While snapping photos of jungle wildlife near the Hidden City, American Dennis Johnson (O’Flynn) notices a young man swinging on a vine. He asks his driver, Hadji (Whitfield), who comments that he has heard stories about Bomba, a jungle boy who lives in the trees. Johnson decides to consult the emir, Hassan (Guilfoyle), about the matter.
Hassan is collecting taxes when Johnson arrives, and explains that he became emir after invaders killed his successor during a war. While they are talking, Raschid (Belasco), a poor man from a neighboring village, interrupts, offering to give Hassan his daughter Zidah (England) so that she can take the place of a harem girl who recently escaped. Hassan accepts the offer.
Johnson asks Hassan for permission to find Bomba. Hassan gives his permission and offers to help. After Johnson leaves, Hassan takes his aide Abdullah (La Torre) aside and tells him of his concerns, namely that Bomba had earlier witnesses Hassan killing the rightful ruler and his wife. Abdullah tells Hassan not to worry, for Bomba will not be taken alive.
The search party locates Bomba and tries to kill him. Wounded, Bomba escapes to a nearby village, where a woman named Zidah (England) tends to his wounds. Zidah has been promised by her father as a wife for Hassan, who has come to the village to take her back with him.
Hassan takes Zidah back to the Hidden City, which seems inexplicably familiar to her. Bomba arrives to rescue Zidah, but is taken prisoner by Hassan. Johnson and a party rescues Bomba, who tells them he saw Hassan shoot a man and woman, whom he identifies from a photograph on the storeroom floor. Johnson recognizes them as the former emir and his wife, and Zidah realizes they were her parents, and Hassan wanted to take her back to the Hidden City to kill her.
With Hassan and his men now in hot pursuit, Johnson and the others flee to the jungle, where Hassan conveniently falls into the lake to become crocodile lunch. As they prepare to depart for the coast, Johnson and Hadji tell the grateful citizens of the Hidden City that Zidah will be their temporary ruler. Promising to come back to visit her, Bomba returns to his home in the jungle.
Although the character played by Sue England is referred to as "Leah" in the reviews, she is called "Zidah" in the film.
The Lion Hunters (Monogram, 1951) – Written and Directed by Ford Beebe. Cast: Johnny Sheffield, Morris Ankrum, Ann E. Todd, Douglas Kennedy, Smoki Whitfield, Davis Roberts & Woody Strode. B&W, 75 minutes.
As the movie opens, Bomba sneaks into hunter Martin’s (Kennedy) camp at night and frees four lions trapped there. The next morning, native guide Jonas (Whitfield) discovers Bomba's tracks and shares this information with lion trapper Forbes (Ankrum) and his daughter Jean (Todd), who are on their way to meet Martin.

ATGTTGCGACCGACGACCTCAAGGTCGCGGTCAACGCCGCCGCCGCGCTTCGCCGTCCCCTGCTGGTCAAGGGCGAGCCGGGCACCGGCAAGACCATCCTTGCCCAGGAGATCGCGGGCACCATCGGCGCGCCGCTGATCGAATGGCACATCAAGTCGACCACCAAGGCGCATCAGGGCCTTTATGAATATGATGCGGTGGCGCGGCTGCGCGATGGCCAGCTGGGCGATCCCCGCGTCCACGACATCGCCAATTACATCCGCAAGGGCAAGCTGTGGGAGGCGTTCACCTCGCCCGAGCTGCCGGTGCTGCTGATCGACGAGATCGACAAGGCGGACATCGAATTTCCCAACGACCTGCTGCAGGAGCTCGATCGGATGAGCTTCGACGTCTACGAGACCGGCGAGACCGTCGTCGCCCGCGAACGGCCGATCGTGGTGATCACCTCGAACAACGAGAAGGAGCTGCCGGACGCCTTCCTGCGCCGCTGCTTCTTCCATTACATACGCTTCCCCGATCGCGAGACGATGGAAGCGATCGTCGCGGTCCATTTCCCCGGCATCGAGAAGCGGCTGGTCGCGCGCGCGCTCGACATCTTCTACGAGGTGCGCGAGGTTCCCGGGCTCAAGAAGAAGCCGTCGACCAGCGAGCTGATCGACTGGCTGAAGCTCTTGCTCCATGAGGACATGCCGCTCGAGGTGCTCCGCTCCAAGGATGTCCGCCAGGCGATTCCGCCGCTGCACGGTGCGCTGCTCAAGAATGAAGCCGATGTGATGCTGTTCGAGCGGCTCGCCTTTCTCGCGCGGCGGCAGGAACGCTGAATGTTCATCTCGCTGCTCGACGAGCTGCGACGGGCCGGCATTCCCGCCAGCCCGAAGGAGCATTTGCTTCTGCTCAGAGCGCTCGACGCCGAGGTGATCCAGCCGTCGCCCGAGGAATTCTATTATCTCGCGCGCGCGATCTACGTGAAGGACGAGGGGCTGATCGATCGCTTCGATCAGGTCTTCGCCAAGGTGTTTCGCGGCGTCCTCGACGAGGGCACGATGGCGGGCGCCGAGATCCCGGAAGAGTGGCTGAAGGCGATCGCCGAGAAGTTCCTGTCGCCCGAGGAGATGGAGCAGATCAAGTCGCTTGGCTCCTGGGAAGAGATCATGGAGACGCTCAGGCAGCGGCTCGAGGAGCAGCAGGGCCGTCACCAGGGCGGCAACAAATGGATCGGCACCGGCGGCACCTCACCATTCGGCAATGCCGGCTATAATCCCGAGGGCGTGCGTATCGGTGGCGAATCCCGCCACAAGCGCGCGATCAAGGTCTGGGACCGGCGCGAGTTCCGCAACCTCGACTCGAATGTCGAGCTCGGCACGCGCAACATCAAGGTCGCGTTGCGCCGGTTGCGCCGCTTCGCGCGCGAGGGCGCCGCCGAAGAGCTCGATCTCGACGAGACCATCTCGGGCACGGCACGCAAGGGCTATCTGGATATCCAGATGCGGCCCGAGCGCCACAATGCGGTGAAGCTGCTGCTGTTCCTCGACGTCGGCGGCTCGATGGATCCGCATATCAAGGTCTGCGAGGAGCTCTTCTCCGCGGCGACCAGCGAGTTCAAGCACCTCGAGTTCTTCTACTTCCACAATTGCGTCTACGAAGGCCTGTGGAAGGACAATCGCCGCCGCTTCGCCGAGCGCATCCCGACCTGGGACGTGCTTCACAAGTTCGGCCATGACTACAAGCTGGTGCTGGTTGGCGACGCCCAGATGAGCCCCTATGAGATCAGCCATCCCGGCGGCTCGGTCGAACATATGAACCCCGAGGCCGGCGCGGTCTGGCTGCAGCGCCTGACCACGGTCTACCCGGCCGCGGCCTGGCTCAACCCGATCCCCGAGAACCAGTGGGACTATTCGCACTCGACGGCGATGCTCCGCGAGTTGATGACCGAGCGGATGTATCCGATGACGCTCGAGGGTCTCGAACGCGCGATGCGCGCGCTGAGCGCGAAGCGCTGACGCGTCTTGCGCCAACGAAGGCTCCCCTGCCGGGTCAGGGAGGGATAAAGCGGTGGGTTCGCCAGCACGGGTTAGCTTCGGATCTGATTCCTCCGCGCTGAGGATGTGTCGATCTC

Soon afterward, Bomba comes upon Jean in the jungle and explains that he found a wounded lion cruelly left to die. Jean tells him the lions are being sent to zoos for educational purposes, but Bomba, friend to all animals in the jungle, tells her that the animals should not be removed from their homes. After hearing this, Jean promises to tell her father about Bomba's reservations.
The next day, Forbes and Jean arrive at the encampment to find Martin has caged over a dozen lions. Martin is fit to be tied when he hears the other lions have been freed, but refuses to believe the Bomba legend. When Forbes suggests to him they find other happy hunting grounds and avoid this mess, Martin turns him down flat.
Finding Jean alone, Bomba leads her to the cubs of the murdered lion where Jean is touched by the vulnerable babies. She confronts her father and Martin about their lion hunting, but they ignore her. Bomba heads for the camp to free the lions. Martin takes aim, but Jean pushes Martin's gun, spoiling his aim. Martin's men refuse to go after Bomba, and Jonas suggests that Martin approach the nearby Massai Tribe, who keep lions for protection against other tribes.
On their way to speak with the Massai, Forbes, Jean and Martin spot Lohu (Roberts), son of a Massai chief, hunting a lion. When the lion attacks the boy, Martin takes several shots, killing not only the lion, but also the boy. In a ruse to secure the Massai’s help, Martin takes the boy's body to the chief, claiming the lion killed his son. The chief agrees to help, but after Martin leaves, it’s discovered that bullets that killed the boy. When the chief orders his men to kill one of the white people in Martin's group for revenge, Bomba offers instead to disarm the white men and drive them out of the area in two days.
Jean discovers that Martin has set up a fatal trap for Bomba and races into the jungle to warn him. Bomba calls to birds and monkeys, who tell the lions to leave the area. Within minutes, dozens of lions flee the jungle. Fearing the lions might attack Jean, Bomba escorts her back to the encampment, where Martin shoots at him. Bomba jumps into the river to escape with Martin following in a boat. When a crocodile attacks Martin, Bomba kills the animal in a fierce knife battle.
Despite Bomba having saved his life, Martin is going to to continue trapping. Holding Martin at spear point, Bomba cages him in a lion trap and calls to his animal friends: chimpanzees, baboons, hyenas, leopards, monkeys and birds to mock Martin. Jean soon finds Martin and laughs at Bomba's joke.